China and India share a very long border of more than 2,000 miles. The two countries have engaged in various border disputes since the nineteenth century. They even fought a war in 1962 over border issues. China claimed it won the war but India only admitted that the war resulted in a stalemate and left many border issues unresolved.

The most recent border dispute started in June, when Indian soldiers stopped a Chinese army construction crew from building a road in a pocket of land in the Dokalam region. Since this land lies between Bhutan, China, and the Indian state of Sikkim, all three countries claim ownership of it. China calls this region Donglang and treats it as part of Chinese-controlled Tibet. Thus, China firmly believes that it has every right to build the road within its sovereign territory. China let India know that “trespass into Chinese territory is a blatant infringement on China’s sovereignty, which should be immediately and unconditionally rectified.” However, Bhutan and India disagree.

This Land Is My Land

Bhutan is a tiny country wedged between two nuclear-armed superpowers. It doesn’t have an official diplomatic relationship with China. The government of Bhutan issued a demarche to China over the road construction, asking China to stop. Since Bhutan has a close relationship with India and relies on India for security protection, it also asked India for help. China has tried unsuccessfully to break the Bhutan-India alliance by engaging Bhutan directly. Bhutan, however, follows India’s lead on this matter.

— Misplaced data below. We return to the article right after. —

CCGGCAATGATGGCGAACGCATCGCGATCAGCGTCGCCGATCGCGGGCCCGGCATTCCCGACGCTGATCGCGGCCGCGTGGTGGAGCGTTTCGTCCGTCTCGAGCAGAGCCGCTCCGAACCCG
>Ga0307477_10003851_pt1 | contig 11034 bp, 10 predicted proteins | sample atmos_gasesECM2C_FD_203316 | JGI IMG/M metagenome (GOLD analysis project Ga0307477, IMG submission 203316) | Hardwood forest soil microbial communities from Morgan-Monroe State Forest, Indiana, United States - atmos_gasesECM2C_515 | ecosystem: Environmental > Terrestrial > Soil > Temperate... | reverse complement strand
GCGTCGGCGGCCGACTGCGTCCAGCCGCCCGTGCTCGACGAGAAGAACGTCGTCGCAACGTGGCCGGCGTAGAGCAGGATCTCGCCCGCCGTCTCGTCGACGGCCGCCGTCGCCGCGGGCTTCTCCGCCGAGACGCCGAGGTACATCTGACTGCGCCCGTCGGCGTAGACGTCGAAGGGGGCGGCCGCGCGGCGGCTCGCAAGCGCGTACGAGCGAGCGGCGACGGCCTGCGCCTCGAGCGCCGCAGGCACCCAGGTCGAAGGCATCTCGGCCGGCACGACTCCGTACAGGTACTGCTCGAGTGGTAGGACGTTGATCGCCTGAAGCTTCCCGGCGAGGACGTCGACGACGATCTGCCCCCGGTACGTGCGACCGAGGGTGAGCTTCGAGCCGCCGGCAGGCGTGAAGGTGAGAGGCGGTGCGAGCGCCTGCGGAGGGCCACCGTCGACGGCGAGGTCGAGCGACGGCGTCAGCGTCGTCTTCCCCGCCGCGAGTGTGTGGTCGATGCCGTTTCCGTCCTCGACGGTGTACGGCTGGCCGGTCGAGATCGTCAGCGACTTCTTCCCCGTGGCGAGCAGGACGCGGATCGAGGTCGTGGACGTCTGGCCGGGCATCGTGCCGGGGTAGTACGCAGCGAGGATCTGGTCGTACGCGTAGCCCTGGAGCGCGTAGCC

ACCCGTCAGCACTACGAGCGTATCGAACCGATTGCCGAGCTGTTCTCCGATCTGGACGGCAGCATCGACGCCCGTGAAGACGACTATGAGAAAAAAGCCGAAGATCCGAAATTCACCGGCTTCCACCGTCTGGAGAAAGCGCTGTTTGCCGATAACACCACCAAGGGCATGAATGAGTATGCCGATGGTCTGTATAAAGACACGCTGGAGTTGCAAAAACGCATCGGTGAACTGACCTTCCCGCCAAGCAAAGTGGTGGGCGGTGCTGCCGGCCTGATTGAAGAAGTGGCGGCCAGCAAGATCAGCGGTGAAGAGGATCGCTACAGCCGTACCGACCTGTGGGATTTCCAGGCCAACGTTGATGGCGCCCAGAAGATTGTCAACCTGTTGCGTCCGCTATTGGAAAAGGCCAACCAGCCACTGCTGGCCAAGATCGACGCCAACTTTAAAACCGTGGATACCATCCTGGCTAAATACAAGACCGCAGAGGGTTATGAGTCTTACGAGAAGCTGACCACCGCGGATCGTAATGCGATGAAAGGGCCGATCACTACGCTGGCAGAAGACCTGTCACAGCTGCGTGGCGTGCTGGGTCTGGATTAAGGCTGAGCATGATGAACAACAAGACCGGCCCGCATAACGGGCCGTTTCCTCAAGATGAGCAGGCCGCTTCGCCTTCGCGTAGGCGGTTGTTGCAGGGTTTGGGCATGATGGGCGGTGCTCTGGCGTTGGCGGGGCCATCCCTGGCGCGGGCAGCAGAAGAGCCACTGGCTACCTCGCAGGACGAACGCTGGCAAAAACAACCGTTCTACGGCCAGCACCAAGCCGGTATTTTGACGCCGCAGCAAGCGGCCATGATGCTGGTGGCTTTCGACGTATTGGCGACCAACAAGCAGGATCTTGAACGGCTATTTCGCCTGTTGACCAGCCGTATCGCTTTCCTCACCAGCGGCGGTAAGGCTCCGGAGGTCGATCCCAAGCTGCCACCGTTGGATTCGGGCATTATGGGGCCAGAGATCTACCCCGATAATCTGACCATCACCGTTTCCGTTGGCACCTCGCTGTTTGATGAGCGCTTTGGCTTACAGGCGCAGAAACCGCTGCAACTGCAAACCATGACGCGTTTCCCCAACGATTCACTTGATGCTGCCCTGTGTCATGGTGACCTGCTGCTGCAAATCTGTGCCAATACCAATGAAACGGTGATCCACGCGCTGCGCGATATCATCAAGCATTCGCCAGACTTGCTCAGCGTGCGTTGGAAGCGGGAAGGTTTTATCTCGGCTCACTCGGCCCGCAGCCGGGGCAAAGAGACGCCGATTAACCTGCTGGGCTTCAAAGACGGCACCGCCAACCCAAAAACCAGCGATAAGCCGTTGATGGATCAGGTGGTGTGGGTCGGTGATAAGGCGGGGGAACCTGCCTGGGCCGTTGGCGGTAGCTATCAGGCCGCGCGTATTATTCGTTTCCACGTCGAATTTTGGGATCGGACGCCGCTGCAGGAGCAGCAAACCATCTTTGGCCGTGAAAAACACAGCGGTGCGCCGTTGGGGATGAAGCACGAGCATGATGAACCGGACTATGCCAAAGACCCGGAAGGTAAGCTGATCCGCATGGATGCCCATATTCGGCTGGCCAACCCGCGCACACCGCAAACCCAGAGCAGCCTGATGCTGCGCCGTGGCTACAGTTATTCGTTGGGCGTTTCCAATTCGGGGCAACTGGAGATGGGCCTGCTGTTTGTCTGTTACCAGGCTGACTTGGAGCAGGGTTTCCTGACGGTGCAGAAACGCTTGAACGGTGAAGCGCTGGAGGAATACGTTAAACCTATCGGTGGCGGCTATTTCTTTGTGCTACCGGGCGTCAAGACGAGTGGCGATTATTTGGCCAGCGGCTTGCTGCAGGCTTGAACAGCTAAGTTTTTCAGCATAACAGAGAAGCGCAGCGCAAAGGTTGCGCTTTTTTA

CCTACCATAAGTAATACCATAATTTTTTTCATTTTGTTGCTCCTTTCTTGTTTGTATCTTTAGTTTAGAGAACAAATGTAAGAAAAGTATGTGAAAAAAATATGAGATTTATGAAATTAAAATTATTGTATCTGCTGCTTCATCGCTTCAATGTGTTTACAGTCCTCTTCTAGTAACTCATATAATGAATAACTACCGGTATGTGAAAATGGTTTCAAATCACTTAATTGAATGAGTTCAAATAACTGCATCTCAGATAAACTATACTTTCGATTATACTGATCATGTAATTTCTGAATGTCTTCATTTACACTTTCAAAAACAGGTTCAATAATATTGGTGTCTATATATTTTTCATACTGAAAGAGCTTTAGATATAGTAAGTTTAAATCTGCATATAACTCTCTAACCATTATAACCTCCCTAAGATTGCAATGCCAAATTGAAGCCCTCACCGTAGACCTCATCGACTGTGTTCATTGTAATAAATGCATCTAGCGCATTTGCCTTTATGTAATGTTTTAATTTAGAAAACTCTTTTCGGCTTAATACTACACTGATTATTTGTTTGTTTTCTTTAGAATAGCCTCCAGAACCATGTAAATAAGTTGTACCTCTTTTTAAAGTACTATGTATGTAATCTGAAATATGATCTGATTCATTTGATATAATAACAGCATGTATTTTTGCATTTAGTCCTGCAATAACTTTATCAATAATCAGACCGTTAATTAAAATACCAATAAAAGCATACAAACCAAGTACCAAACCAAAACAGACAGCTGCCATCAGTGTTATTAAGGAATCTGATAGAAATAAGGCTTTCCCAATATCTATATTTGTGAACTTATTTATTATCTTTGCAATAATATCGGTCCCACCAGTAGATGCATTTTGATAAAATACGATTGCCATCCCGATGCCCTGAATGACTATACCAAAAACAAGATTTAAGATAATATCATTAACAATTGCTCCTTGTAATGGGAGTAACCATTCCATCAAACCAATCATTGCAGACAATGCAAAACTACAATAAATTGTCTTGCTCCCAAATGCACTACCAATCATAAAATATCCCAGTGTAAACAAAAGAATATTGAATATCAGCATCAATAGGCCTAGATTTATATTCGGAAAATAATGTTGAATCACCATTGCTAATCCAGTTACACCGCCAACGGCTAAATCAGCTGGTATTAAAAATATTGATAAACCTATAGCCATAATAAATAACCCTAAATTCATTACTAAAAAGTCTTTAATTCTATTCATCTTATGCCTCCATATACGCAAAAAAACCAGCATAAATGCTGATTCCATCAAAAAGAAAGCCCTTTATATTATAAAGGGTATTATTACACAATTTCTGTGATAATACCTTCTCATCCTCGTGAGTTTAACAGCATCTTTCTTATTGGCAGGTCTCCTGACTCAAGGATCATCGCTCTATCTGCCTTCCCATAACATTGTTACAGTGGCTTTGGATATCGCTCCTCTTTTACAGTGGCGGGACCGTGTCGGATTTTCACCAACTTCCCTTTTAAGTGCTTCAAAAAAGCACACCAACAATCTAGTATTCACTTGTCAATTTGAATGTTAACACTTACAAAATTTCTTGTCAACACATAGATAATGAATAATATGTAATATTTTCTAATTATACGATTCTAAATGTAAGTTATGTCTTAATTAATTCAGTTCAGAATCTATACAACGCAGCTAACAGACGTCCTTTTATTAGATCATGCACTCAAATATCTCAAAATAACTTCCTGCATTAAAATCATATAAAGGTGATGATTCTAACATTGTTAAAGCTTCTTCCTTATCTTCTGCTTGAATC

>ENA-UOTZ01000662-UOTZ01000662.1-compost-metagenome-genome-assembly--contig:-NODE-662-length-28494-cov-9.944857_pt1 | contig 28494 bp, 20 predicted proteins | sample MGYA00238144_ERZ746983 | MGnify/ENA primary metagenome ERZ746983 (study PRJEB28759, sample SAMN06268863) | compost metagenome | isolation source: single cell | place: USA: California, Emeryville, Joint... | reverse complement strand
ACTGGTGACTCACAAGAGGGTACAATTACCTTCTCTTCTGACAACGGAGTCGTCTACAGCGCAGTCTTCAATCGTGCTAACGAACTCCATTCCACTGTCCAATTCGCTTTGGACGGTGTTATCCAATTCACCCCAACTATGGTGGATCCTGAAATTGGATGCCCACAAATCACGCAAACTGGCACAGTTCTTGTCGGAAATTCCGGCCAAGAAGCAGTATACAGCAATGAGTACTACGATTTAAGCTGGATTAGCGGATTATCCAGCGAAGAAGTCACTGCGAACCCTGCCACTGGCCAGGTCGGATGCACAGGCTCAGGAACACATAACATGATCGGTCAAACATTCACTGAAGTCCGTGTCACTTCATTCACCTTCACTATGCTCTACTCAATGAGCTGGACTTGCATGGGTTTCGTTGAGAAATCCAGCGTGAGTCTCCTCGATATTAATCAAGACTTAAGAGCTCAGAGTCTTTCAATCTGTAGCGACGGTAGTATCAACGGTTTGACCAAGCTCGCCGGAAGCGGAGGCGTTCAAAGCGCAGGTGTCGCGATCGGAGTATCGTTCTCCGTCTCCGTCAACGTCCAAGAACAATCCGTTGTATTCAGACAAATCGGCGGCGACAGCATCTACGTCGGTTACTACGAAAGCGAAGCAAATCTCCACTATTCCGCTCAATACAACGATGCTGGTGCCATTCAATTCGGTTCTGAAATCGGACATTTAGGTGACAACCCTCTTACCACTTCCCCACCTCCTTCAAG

From India’s perspective, it intervenes on behalf of both India and Bhutan because both have historical claims to the disputed land. Since Beijing and New Delhi agreed back in 2012 to solve their particular border dispute in this tri-junction area through consultations with all countries involved, New Delhi regards China’s recent road construction as a unilateral violation of the 2012 understanding.

Furthermore, India’s military is concerned that the road China intends to build will give China easier access to a strategically important area in India, which is known as the “chicken’s neck,” “a 20km (12-mile) wide corridor that links the seven north-eastern states to the Indian mainland.” If China’s road project succeeds, India military believes it would diminish their own “terrain and tactical advantage” over the Chinese army in this area.

India is also suspicious of the road project’s timing. The construction began right around the same time that India’s Prime Minister Modi was giving U.S. President Trump bear hugs and President Trump proclaimed that the U.S.-India relationship was “never better.” Did China try to warn India not to get too close to the United States by starting a road construction in the disputed area at this particular time? Many in India seem to think so.